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The 1890s prospectus of the Oak Island Treasure Co (6) mentions the three links, but says only that they resembled an ancient watch chain, and says nothing about them being gold, even though the prospectus here is directly quoting Mc Cully!The inconsistencies of the various contemporary accounts of the three gold links indicates that Mc Cully embellished his account of them, and it appears likely they never existed or if they did they were not gold.(i) Sounding to the further depth of five feet [1.5m] and striking an apparent money box, and (ii) the flooding of the pit, and (iii) the alleged existence of the treasure, and of course those three elements did not originate with Mc Cully in any event.If we now examine the rituals of the Thirteenth Degree given in Crafts and Richardson, available online at (16) and (18) respectively, we can tabulate their correspondences to Mc Cullys additions to the Oak Island Legend thus: In the Holy Royal Arch Degree (related to but not to be confused with the Thirteenth Degree) the three sojourners discover a vault containing a treasure including the secret name of God when their crowbar strikes a rock which makes a hollow sound: Crafts does not directly refer to Noahs flood, but makes reference to another text where he uses the word etc on page 156, and it appears he is following the then common Masonic practice of referring to the history of the Degree as given in the semi-official Webbs Monitor of Freemasonry which does refer to Noahs flood as part of the history of the Thirteenth Degree (20).The aprons and other regalia worn by Freemasons are often adorned with metal epaulettes, comprising chains of small links, and which were and still are frequently of gold or a metal resembling gold, eg brass.The earliest unambiguous documentary evidence of treasure hunting on Oak Island dates to the year of 1849 and takes the form of a Treasuring Hunting Licence issued to Charles Archibald and John Pitblado on 6 August 1849 by the Governor of Nova Scotia (8).The third known article on the Oak Island Money Pit was a further brief piece in the 20 August 1861 issue of the Liverpool Transcript entitled The Oak Island Folly (11), which is highly sceptical in tone.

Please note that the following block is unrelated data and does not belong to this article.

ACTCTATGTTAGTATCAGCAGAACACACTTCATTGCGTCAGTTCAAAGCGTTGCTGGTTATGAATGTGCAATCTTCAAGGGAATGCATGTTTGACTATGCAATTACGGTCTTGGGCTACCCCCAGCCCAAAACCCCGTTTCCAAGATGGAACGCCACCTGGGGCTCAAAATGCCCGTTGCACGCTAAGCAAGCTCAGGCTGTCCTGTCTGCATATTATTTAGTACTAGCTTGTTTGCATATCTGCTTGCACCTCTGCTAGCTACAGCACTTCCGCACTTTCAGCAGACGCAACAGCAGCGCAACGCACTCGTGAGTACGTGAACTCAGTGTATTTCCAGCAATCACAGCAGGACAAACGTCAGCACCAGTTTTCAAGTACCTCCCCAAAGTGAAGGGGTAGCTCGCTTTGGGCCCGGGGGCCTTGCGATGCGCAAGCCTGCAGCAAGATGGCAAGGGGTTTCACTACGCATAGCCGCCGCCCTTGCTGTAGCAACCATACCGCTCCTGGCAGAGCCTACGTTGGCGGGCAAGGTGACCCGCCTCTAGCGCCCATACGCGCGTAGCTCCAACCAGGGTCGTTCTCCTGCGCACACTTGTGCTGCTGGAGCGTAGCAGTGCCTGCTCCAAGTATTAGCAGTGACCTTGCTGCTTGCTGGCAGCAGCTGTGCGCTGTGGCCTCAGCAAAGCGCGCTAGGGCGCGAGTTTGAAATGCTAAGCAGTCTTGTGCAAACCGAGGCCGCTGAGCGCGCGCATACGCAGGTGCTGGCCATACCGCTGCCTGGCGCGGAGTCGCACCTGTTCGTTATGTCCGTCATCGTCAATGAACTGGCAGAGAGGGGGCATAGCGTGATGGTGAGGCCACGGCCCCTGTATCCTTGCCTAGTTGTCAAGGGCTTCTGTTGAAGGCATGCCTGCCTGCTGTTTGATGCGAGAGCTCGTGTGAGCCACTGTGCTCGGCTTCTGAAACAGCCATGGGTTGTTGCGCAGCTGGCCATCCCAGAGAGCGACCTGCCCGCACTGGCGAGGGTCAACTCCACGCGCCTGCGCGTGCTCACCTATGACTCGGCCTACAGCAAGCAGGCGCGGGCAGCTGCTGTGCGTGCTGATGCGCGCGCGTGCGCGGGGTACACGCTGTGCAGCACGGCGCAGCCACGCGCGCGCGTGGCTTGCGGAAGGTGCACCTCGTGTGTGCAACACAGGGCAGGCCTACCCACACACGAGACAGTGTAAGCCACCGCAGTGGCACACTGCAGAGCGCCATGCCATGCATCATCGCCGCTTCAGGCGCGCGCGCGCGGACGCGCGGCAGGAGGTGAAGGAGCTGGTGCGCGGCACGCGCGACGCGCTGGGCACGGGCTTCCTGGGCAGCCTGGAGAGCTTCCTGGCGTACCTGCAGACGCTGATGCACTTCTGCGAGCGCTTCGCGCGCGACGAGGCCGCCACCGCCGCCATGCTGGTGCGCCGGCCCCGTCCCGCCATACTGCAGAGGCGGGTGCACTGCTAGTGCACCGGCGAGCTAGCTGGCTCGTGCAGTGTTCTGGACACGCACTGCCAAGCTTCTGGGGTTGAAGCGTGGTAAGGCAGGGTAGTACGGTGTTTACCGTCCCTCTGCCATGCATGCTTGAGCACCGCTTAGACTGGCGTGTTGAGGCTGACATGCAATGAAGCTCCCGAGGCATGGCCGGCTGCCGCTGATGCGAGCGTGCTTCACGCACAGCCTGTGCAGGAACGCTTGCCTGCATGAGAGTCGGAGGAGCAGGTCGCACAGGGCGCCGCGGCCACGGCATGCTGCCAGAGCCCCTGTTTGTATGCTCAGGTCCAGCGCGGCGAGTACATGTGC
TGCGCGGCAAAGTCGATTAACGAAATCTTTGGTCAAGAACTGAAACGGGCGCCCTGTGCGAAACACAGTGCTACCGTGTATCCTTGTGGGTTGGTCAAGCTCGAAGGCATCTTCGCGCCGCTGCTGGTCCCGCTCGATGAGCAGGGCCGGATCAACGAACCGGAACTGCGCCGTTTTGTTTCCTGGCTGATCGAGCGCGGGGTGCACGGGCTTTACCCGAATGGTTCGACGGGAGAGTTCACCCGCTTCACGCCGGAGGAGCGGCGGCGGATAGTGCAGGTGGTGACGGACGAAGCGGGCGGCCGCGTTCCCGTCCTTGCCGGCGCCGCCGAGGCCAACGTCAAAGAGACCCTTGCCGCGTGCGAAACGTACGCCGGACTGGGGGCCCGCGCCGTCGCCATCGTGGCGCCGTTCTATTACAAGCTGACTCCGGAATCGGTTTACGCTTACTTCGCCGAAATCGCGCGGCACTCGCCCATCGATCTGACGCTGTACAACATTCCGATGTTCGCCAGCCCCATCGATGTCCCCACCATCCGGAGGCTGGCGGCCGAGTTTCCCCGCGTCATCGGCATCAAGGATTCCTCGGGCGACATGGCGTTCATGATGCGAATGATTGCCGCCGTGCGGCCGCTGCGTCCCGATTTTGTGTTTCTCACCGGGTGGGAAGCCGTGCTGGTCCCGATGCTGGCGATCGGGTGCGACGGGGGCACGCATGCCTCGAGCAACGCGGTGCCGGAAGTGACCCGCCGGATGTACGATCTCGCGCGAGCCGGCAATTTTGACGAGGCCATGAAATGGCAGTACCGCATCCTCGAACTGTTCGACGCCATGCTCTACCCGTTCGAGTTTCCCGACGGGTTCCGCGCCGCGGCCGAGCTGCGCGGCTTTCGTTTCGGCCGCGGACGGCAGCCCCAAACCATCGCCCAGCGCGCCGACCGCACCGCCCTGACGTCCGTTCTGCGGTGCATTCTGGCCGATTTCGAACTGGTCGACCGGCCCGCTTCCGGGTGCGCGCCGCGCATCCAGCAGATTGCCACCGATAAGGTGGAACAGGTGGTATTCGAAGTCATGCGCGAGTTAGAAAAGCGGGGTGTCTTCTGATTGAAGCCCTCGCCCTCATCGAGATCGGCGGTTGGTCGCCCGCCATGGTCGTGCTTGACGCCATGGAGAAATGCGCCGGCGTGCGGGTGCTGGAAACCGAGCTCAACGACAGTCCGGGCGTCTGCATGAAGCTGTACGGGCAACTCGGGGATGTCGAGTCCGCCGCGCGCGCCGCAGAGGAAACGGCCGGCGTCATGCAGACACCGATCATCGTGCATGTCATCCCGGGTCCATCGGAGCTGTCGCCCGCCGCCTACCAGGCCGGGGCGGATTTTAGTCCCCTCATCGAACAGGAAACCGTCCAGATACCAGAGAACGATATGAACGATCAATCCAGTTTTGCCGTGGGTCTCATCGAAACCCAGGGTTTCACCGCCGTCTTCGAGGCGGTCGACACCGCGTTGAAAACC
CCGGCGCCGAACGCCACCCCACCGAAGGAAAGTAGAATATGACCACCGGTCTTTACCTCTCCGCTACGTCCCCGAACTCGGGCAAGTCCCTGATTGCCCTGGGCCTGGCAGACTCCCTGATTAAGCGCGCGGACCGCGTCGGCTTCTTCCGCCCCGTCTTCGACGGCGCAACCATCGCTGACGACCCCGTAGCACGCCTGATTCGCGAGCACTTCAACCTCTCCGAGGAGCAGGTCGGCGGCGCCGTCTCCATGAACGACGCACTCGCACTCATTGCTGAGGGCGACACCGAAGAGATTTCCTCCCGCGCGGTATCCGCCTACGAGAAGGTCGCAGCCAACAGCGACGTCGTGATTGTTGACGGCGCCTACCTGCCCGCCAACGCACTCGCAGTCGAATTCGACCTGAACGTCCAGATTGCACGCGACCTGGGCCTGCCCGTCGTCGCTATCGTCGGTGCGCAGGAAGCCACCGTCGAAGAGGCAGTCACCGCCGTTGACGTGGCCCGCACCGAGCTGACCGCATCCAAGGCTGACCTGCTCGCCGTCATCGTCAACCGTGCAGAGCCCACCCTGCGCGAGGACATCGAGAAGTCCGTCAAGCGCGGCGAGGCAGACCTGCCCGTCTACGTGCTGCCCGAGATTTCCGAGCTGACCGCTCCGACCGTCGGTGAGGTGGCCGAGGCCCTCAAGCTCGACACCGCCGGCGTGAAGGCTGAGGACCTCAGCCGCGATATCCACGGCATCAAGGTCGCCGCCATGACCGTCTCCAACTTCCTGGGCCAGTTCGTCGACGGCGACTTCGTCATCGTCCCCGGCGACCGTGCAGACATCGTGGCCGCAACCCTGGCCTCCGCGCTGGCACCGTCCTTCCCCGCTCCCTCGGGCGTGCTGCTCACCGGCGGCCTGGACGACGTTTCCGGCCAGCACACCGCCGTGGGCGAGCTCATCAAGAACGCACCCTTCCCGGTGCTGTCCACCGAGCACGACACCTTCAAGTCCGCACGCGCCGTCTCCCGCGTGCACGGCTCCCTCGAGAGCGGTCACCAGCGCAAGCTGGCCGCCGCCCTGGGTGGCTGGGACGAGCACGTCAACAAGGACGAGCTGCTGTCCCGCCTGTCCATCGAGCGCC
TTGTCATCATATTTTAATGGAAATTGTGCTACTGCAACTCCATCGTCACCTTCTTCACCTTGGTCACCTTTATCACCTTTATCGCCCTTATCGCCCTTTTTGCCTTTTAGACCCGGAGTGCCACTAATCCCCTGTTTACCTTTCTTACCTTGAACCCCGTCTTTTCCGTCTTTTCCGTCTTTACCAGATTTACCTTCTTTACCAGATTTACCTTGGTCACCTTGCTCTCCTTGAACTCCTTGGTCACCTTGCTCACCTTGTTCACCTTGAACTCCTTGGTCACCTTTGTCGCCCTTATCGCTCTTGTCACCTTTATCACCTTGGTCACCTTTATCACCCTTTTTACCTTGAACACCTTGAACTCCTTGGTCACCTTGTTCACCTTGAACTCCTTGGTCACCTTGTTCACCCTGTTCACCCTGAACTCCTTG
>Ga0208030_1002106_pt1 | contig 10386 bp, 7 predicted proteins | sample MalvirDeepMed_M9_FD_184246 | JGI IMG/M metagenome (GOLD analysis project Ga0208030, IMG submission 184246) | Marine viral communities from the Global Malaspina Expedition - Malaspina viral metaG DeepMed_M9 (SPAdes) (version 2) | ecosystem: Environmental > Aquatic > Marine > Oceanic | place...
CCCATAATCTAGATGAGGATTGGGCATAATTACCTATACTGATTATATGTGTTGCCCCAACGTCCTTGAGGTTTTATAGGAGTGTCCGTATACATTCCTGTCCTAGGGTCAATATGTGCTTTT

I have previously written two brief online papers entitled respectively Did the Oak Island Legend Start Out as a Masonic Ritual?
Prior to the flood, the biblical patriarch Enoch constructed an underground temple consisting of nine chambers descending vertically into the earth, and in the ninth or lowest chamber he deposited a treasure which included the secret name of God engraved on a triangular plate of gold.
This temple was inundated by Noahs flood and was lost, until it was accidentally rediscovered by three searchers during the building of King Solomons Temple, with the three searchers recovering the treasure and the secret name of God from the lowest or ninth the discovery of the lost word or name of God, albeit the historic context of the discovery in the Thirteenth Degree (the building of King Solomons Temple about 1000 BCE) differs from the historic time of the Holy Royal Arch Degree (the building of the second temple about 535 BC-516 BC).
The existence of this single unambiguous element in the Patrick letter can of course be written off as coincidence, and I certainly do not suggest the Patrick letter has deliberately included any Masonic motifs.
We are now in a position to consider the fifth published article on the Oak Island Money Pit, and how it appears to have deliberately included elements from the Royal Arch of Enoch Degree (not to be confused with the Holy Royal Arch).